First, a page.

NetBSD-Users archive

[Date Prev][Date Next][Thread Prev][Thread Next][Date Index][Thread Index][Old Index]

Re: backspace in wscons console sends ^H to processes

"Paul W. Rankin" <> writes:

> Based on our chats in #netbsd, I currently have in a wscons.conf
> mapfile:
>     keycode 57 = Cmd1 Control_L
>     keycode 42 = Cmd_ResetEmul Delete BackSpace
> And stty -a reveals erase=^? (without intervention on my part).
> This setup allows me to have the backspace key erase in both tty and
> `cat` et al. and have C-h call help in Emacs.

As additional background, IMHO all of this confusion arose from the
differing setups of DEC computers and the IBM PC.  On a real terminal as
one would have used with a PDP-11 or VAX in the 70s/80s/early-90s, the
key in the upper right that humans push to get rid of the last character
is labeled Delete or similar and sends ASCII DEL.  Some terminals had a
backspace key that sent ASCII BS, but BS was an output carriage control
character, and this key was often in the upper left, near the 1 and ~.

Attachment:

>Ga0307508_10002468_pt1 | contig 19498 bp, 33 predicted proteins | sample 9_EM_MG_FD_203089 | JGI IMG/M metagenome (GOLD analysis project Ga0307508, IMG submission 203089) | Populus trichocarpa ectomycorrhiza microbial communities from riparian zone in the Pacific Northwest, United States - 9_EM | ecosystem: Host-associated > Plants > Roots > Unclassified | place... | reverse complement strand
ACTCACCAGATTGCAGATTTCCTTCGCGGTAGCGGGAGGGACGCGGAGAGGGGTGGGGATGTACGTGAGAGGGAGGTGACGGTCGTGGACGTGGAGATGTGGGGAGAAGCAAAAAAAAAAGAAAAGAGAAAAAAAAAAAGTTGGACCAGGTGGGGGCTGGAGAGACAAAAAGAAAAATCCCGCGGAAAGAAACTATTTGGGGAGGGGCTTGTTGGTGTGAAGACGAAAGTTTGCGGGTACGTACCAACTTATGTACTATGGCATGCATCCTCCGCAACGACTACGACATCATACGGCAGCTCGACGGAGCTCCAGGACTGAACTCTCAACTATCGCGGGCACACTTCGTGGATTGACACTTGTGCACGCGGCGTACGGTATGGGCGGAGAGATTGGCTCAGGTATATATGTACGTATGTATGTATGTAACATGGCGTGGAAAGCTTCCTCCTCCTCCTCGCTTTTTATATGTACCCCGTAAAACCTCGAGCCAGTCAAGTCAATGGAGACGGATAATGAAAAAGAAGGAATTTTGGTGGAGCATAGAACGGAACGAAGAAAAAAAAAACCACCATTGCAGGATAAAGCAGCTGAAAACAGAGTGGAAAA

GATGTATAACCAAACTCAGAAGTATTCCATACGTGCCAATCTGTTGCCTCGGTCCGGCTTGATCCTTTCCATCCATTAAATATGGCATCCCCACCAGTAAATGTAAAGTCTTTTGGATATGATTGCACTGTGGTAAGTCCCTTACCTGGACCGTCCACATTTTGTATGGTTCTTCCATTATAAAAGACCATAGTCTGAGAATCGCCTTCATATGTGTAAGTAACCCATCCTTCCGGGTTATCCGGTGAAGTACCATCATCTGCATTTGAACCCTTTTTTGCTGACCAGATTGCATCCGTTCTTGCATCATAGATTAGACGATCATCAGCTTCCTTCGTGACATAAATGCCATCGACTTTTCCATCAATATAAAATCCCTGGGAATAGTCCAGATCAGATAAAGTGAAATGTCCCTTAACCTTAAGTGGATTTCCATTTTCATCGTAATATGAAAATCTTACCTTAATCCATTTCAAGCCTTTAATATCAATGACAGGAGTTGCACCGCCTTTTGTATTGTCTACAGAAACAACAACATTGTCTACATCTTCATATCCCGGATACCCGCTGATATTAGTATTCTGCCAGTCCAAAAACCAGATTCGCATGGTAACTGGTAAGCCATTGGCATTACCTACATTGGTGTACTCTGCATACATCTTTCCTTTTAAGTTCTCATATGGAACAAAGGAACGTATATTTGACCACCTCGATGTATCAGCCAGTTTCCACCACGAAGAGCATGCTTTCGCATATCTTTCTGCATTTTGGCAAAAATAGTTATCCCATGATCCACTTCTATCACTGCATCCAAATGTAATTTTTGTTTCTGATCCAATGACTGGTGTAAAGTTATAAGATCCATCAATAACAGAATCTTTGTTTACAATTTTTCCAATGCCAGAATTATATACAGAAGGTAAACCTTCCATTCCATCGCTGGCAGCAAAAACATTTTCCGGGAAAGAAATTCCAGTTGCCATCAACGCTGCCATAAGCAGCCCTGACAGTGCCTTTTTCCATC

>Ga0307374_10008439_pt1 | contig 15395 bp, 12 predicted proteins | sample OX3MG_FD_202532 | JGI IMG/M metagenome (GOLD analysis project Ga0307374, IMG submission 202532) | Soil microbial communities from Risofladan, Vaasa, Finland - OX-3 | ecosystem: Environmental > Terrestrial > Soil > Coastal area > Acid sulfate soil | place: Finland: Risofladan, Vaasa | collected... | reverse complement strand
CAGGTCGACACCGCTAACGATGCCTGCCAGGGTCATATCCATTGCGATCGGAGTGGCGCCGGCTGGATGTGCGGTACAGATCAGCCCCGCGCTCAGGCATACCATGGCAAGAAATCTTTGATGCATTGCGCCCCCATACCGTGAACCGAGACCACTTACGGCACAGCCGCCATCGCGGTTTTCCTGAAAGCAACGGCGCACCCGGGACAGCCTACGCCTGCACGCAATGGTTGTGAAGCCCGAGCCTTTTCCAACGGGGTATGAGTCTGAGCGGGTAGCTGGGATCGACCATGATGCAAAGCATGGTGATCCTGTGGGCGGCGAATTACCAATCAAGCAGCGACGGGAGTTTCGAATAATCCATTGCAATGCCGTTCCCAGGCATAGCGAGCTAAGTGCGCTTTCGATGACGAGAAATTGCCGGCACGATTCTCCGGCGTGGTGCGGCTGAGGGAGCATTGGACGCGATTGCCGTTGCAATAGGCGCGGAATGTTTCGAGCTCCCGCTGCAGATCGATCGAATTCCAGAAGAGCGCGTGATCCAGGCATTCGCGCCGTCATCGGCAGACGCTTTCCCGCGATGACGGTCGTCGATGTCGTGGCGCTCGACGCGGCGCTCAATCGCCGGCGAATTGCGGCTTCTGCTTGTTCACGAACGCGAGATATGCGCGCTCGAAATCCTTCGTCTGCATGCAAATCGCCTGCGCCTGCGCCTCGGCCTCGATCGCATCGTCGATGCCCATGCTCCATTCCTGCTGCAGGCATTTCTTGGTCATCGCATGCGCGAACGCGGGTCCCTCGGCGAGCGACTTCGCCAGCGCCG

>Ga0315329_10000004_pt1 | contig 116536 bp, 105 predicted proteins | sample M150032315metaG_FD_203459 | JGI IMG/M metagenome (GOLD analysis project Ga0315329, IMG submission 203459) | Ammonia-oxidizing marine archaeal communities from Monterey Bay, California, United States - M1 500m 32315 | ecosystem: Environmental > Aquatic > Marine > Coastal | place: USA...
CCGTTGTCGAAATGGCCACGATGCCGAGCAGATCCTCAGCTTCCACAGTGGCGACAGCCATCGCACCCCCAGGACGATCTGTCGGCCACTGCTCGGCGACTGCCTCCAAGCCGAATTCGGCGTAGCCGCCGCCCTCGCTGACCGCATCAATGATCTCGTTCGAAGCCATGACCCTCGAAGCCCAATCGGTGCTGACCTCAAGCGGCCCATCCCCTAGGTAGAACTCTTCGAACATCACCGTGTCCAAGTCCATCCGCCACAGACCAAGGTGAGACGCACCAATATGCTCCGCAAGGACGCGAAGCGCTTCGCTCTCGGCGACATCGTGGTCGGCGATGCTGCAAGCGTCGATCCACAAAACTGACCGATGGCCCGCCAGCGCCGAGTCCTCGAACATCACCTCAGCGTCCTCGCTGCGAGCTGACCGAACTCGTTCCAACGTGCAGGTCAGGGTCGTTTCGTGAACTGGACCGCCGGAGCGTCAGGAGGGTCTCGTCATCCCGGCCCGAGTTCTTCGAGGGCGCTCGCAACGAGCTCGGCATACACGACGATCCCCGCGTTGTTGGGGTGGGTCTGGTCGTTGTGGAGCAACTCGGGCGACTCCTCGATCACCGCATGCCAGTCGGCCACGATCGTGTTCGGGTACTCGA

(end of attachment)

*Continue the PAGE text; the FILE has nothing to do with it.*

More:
The IBM PC keybaord has a backarrow key in the upper right, where Delete
ought to be, and that world had it send BS (^H).  I don't know if that
was IBM mainframe culture, or an IBM PC invention, or something else.
That led, I think,  i386 unix (386BSD, then early NetBSD) to let the key
send ^H and configure erase to ^H, breaking emacs help compared to using
a real computer :-)

I've always tried to remap keys back to 'the key that is where Delete
should be sends ASCII DEL and erase is DEL'.

> Out of mere curiosity, how might I retain all this behaviour and also
> have C-h erase in `cat`, if that is possible?

I don't see that as possible, and I have no idea why you would want
that.  Once you have the key that is logically the delete key sending
DEL as original ASCII intended, you just use that for delete, don't use
any BS key, and type C-H in emacs for help.  What are you trying to
accomplish with this?   Or are you asking "is there some way to have
multiple characters function as erase in the tty"?


Attachment: signature.asc
Description: PGP signature

Home | Main Index | Thread Index | Old Index